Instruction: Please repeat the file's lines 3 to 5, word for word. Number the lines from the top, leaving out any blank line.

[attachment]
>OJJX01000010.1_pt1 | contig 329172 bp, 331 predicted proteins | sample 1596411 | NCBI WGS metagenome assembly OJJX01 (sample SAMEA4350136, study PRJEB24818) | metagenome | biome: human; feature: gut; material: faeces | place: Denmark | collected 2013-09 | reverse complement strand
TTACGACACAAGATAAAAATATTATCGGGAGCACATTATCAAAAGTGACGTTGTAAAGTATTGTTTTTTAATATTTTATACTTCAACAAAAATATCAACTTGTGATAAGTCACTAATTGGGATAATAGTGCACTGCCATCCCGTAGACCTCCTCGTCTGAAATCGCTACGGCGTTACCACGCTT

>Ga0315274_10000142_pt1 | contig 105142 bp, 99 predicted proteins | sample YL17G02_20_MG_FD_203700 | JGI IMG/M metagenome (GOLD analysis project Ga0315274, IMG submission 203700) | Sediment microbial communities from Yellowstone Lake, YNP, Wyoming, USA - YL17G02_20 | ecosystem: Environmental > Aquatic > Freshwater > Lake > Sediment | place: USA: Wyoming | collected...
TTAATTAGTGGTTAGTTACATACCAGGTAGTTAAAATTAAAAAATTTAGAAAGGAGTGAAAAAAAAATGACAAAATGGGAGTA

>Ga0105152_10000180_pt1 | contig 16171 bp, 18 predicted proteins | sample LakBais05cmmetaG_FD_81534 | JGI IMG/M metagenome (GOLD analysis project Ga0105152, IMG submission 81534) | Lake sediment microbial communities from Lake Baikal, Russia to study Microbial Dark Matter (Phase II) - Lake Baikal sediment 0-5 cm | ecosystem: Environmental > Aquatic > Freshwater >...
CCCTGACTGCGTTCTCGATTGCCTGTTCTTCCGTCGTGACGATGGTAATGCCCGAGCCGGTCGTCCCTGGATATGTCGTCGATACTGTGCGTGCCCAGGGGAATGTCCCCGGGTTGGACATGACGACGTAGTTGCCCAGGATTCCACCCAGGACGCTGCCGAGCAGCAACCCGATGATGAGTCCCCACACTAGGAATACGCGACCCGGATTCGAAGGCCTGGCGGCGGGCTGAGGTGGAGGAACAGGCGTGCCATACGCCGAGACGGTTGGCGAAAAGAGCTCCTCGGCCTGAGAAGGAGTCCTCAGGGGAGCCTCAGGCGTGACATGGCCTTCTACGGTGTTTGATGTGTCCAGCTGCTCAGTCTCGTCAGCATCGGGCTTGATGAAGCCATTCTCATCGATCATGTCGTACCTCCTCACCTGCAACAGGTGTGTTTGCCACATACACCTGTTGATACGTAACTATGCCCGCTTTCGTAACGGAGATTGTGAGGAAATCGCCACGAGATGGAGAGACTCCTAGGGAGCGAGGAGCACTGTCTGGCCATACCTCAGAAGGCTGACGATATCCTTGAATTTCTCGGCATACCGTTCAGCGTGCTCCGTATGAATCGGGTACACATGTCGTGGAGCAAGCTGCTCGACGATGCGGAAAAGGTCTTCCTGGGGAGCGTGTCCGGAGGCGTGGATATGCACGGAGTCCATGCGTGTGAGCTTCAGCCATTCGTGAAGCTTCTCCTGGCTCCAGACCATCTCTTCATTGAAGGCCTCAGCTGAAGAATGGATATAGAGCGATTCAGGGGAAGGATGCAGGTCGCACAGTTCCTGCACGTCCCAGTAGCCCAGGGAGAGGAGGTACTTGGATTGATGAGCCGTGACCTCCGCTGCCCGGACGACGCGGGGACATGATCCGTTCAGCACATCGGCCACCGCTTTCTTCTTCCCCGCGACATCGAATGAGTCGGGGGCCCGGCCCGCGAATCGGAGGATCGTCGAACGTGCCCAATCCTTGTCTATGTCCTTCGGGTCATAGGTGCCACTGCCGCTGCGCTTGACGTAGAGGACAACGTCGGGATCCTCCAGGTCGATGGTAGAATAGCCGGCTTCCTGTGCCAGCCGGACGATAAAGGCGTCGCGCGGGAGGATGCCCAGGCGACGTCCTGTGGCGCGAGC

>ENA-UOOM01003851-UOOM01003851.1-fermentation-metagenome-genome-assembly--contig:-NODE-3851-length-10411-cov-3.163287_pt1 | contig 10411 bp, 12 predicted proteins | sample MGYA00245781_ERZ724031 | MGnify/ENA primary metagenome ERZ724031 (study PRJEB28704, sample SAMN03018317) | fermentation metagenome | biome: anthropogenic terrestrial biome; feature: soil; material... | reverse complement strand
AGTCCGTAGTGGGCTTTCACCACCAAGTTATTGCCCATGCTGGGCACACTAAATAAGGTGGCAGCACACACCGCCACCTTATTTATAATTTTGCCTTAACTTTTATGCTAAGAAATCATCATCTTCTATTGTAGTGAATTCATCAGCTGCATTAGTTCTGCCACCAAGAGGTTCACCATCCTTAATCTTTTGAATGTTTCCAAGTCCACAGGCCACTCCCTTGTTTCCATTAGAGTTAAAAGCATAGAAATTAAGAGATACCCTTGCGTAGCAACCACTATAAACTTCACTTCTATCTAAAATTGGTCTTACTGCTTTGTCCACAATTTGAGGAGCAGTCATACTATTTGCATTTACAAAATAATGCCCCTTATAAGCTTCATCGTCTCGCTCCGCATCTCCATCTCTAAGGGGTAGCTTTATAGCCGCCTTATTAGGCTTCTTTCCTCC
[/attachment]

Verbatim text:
>Ga0315274_10000142_pt1 | contig 105142 bp, 99 predicted proteins | sample YL17G02_20_MG_FD_203700 | JGI IMG/M metagenome (GOLD analysis project Ga0315274, IMG submission 203700) | Sediment microbial communities from Yellowstone Lake, YNP, Wyoming, USA - YL17G02_20 | ecosystem: Environmental > Aquatic > Freshwater > Lake > Sediment | place: USA: Wyoming | collected...
TTAATTAGTGGTTAGTTACATACCAGGTAGTTAAAATTAAAAAATTTAGAAAGGAGTGAAAAAAAAATGACAAAATGGGAGTA

>Ga0105152_10000180_pt1 | contig 16171 bp, 18 predicted proteins | sample LakBais05cmmetaG_FD_81534 | JGI IMG/M metagenome (GOLD analysis project Ga0105152, IMG submission 81534) | Lake sediment microbial communities from Lake Baikal, Russia to study Microbial Dark Matter (Phase II) - Lake Baikal sediment 0-5 cm | ecosystem: Environmental > Aquatic > Freshwater >...